Damped oscillations

We know that in reality, a spring won't oscillate for ever. Frictional forces will diminish the amplitude of oscillation until eventually the system is at rest.

We will now add frictional forces to the mass and spring. Imagine that the mass was put in a liquid like molasses. Your lab instructor will not like it when they see their nice metal weight coated with a thick layer of ants in the morning. Be that as it may, when the mass is inside the molasses, it'll hardly oscillate at all.

On the other hand, a mass in air oscillates many times before it comes to rest. To incorporate friction, we can just say that there is a frictional force that's proportional to the velocity of the mass. This is a pretty good approximation for a body moving at a low velocity in air, or in a liquid. So we say the frictional force $f_r ~=~ -bv$. The constant $b$ depends on the kind of liquid the mass is in and the shape of the mass. The negative sign, just says that the force is in the opposite direction to the body's motion. Let's add this frictional force in to the equation $f_{net} ~=~ ma$

-kx -bv ~=~ ma
\end{displaymath} (1.59)

In terms of derivatives
m{d^2 x\over dt^2} + b{d x\over dt} + kx ~=~ 0
\end{displaymath} (1.60)

This is a differential equations. We'll solve it using the guess we made in section 1.1.6.

But before diving into the math, what you expect is that the amplitude of oscillation decays with time. Let's say you have a spring oscillating pretty quickly, say $1 cycle/s$. If at $t~=~ 0$, the amplitude was $1 cm$, then suppose at $t ~=~ 1~minute$ the amplitude is half that, $.5 cm$. What happens after another minute, at $t~=~ 2 min$? Well we expect that it should halve again, and be $.25 cm$. After another minute $t ~=~ 3~min$ it should halve again. This is describes an exponential decay of the amplitude. Instead of the amplitude being constant, it's decaying with time.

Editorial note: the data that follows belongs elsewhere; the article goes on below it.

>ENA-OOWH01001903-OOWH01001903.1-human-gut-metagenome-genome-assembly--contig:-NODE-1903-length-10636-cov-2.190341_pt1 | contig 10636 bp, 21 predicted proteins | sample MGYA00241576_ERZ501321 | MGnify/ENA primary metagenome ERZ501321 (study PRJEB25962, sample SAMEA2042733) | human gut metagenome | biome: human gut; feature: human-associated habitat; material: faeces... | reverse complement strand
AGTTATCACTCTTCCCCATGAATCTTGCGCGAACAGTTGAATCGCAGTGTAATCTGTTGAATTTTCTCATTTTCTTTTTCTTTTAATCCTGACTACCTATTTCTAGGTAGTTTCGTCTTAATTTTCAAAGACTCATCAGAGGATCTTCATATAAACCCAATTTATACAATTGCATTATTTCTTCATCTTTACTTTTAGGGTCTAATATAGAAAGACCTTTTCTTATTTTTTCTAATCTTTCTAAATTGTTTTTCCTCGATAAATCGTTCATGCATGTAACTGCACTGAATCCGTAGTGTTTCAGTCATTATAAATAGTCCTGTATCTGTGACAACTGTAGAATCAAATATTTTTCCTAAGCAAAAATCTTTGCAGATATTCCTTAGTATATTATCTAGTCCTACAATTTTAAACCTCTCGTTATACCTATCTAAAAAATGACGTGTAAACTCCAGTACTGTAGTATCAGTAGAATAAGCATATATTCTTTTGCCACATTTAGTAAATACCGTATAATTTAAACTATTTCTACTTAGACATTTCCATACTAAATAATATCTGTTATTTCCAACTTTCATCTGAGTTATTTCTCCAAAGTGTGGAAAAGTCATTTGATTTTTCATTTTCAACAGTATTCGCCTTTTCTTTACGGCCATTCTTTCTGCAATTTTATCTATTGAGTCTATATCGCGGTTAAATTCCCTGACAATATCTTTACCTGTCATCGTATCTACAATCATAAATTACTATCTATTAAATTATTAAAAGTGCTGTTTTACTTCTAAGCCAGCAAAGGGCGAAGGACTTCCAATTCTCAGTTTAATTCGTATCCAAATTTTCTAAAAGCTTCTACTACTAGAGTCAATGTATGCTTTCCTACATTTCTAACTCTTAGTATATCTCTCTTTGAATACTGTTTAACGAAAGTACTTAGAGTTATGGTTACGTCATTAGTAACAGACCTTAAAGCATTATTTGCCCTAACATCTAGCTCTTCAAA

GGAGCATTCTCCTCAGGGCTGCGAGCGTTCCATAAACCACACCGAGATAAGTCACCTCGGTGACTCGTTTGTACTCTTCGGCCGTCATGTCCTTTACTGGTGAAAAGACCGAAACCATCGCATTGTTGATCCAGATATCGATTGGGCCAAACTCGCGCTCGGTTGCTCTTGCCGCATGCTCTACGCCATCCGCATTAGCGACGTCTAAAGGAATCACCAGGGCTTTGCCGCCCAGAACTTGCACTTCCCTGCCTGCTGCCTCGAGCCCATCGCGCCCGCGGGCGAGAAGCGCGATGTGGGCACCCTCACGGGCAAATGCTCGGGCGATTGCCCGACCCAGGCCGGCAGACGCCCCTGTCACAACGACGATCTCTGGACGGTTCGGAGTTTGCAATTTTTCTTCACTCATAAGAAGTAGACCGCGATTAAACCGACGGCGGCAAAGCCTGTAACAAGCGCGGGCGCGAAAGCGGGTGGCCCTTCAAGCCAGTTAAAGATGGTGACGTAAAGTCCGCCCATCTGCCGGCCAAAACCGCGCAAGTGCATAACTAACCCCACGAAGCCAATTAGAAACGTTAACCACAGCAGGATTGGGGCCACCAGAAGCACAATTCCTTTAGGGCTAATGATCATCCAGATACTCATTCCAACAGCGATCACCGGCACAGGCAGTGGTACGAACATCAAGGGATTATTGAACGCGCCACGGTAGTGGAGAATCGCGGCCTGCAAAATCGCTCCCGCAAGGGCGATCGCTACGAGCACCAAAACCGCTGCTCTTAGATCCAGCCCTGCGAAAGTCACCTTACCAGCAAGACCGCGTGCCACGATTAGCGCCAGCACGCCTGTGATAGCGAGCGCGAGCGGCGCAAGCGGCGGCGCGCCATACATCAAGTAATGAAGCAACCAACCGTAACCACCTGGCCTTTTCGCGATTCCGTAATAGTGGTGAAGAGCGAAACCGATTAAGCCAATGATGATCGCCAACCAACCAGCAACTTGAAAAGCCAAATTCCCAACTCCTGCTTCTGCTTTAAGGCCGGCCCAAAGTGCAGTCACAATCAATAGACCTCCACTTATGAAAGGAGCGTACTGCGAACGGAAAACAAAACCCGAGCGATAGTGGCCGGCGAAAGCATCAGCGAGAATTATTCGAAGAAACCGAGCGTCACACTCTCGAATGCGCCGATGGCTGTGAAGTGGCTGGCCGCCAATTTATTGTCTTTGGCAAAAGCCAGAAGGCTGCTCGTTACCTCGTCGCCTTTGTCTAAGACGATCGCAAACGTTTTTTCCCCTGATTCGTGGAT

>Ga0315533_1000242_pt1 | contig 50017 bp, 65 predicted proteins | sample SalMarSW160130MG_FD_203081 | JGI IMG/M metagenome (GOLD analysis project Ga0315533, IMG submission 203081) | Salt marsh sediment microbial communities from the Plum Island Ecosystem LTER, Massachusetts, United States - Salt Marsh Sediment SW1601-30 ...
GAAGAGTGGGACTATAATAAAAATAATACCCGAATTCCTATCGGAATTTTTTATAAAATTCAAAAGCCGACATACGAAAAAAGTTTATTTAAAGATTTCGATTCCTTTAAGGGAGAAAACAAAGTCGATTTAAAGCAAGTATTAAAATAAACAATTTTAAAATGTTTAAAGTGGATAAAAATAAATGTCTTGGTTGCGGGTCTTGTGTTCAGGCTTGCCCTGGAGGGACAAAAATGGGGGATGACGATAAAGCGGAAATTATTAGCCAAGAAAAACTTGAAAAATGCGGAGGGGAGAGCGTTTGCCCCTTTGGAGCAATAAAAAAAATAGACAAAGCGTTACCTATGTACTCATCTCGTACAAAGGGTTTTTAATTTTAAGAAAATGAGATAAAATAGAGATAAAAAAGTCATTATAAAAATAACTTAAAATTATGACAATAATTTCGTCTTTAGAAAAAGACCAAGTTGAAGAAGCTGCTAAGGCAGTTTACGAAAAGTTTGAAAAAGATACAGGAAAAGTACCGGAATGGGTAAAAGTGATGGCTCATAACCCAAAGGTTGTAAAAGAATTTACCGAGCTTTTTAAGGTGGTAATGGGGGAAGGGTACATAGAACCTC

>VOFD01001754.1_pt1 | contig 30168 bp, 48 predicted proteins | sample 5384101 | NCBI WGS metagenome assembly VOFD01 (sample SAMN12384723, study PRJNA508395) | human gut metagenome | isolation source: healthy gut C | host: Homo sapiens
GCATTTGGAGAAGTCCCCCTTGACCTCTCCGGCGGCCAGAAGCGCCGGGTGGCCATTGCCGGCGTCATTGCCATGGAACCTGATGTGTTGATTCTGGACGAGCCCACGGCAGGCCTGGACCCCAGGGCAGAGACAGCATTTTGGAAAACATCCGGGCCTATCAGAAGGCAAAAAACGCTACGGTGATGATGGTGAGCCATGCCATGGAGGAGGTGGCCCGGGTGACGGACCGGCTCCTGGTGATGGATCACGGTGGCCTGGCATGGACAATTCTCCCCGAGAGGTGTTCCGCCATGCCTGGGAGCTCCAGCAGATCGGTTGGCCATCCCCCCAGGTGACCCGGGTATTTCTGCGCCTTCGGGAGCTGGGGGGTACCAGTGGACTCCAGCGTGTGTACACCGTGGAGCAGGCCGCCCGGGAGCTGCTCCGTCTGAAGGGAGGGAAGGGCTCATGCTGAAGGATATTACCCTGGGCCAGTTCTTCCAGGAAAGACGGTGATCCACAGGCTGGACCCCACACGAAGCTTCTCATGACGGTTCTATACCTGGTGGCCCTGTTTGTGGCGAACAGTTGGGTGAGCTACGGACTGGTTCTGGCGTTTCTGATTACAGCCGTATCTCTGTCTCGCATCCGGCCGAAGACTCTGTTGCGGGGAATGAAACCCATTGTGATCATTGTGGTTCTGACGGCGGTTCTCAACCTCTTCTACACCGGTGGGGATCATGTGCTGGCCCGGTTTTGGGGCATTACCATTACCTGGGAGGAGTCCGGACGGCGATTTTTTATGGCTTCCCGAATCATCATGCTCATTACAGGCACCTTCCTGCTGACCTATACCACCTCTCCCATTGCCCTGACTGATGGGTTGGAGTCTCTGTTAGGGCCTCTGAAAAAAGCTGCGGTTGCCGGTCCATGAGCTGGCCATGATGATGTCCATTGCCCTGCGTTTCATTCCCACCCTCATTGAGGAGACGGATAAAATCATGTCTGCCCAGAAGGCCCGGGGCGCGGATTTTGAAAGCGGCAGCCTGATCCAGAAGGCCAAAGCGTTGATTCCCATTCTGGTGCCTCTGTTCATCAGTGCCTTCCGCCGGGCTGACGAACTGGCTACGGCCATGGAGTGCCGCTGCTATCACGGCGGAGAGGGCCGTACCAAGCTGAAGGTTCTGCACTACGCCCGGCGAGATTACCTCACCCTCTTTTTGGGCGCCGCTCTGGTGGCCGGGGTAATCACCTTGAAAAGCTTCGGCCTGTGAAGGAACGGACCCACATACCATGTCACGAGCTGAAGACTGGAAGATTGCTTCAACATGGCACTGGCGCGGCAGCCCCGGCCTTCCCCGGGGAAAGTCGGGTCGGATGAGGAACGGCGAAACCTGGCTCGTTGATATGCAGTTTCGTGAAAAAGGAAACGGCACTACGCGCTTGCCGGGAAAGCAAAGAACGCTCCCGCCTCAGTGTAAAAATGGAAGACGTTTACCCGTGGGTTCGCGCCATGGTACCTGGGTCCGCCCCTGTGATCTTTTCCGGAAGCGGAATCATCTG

A(t) ~=~ A_0 e^{-const~ t}
\end{displaymath} (1.61)

x(t) ~=~ A(t) \cos(\omega t +\delta) ~=~ A_0 e^{-const~ t} \cos(\omega t +\delta)
\end{displaymath} (1.62)

Here's a plot of of an example of such a function $x(t) ~=~ e^{-t}\cos(2\pi t)$


The green line is $A(t) ~=~ e^{-t}$. It is the envelope of the oscillation. Obviously depending on the rate of decay of the amplitude, and the frequency, you'll get a different picture. But qualitatively you'll see an oscillating function whose amplitude decays away to zero. This should describe weak damping. We don't expect this to work too well in molasses. To get a more quantitative understanding we'll have to do some more math.

We'll try sticking $x(t) ~=~ A e^{\lambda t}$ into eqn. 1.60. Here again, $A$ is just a constant. We already differentiated this function before in eqns. 1.24 and 1.25 so we don't have to do it again. So we have

m\lambda^2 x + b \lambda x + kx ~=~ 0
\end{displaymath} (1.63)

Canceling the $x$'s
m\lambda^2 + b \lambda + k ~=~ 0
\end{displaymath} (1.64)

This is a quadratic equation for $\lambda$. Let's solve it:
\lambda ~=~ {-b \pm \sqrt{b^2 -4mk}\over 2m}
\end{displaymath} (1.65)

So we have two possible solutions for $\lambda$! They both solve the equation, and we have to have more information to figure out what to do with them. But for the moment, let's look at this equation more closely.

If the damping, $b$, is large, then the square root is real. However if $b^2 ~<~ 4mk$, then it becomes imaginary.

josh 2010-01-05